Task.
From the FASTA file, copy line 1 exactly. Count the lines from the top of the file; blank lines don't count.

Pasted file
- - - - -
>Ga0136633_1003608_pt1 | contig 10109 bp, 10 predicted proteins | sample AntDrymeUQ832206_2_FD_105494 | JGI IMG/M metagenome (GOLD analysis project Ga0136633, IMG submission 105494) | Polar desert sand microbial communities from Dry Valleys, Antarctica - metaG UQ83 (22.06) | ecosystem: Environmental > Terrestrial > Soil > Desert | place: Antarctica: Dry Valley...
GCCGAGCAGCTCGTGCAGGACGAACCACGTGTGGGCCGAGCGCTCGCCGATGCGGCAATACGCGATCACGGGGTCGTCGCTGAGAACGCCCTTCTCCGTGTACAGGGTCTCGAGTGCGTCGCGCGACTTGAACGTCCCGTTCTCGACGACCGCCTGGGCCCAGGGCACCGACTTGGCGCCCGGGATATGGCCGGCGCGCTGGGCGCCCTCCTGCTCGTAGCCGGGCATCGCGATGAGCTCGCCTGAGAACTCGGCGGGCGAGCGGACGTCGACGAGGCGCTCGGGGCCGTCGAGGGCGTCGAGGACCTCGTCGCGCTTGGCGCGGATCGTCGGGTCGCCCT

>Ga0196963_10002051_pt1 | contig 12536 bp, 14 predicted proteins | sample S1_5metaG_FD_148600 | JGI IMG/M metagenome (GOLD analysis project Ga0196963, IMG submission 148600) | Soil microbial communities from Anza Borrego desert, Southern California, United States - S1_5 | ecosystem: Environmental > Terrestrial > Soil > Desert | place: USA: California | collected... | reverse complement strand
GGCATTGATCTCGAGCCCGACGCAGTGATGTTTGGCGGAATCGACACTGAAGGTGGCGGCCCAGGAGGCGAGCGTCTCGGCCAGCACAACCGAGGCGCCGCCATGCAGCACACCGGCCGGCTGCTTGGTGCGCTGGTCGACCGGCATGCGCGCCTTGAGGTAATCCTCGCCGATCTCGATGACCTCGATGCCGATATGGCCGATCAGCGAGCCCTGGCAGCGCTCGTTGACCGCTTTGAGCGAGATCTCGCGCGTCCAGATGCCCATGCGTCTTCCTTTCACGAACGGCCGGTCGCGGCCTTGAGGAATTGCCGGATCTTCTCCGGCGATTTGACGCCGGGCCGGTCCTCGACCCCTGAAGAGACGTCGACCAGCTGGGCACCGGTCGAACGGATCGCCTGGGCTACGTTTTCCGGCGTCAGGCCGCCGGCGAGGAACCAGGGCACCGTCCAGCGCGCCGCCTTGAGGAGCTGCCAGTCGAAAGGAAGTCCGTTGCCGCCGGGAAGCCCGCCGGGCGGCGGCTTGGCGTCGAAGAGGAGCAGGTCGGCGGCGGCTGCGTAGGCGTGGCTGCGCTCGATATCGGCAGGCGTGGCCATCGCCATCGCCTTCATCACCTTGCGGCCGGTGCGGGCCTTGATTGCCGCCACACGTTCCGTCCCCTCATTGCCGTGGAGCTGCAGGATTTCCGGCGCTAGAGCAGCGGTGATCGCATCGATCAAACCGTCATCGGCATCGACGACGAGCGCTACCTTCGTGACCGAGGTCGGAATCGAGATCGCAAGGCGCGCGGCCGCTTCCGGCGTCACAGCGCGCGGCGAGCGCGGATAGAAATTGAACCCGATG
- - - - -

>Ga0136633_1003608_pt1 | contig 10109 bp, 10 predicted proteins | sample AntDrymeUQ832206_2_FD_105494 | JGI IMG/M metagenome (GOLD analysis project Ga0136633, IMG submission 105494) | Polar desert sand microbial communities from Dry Valleys, Antarctica - metaG UQ83 (22.06) | ecosystem: Environmental > Terrestrial > Soil > Desert | place: Antarctica: Dry Valley...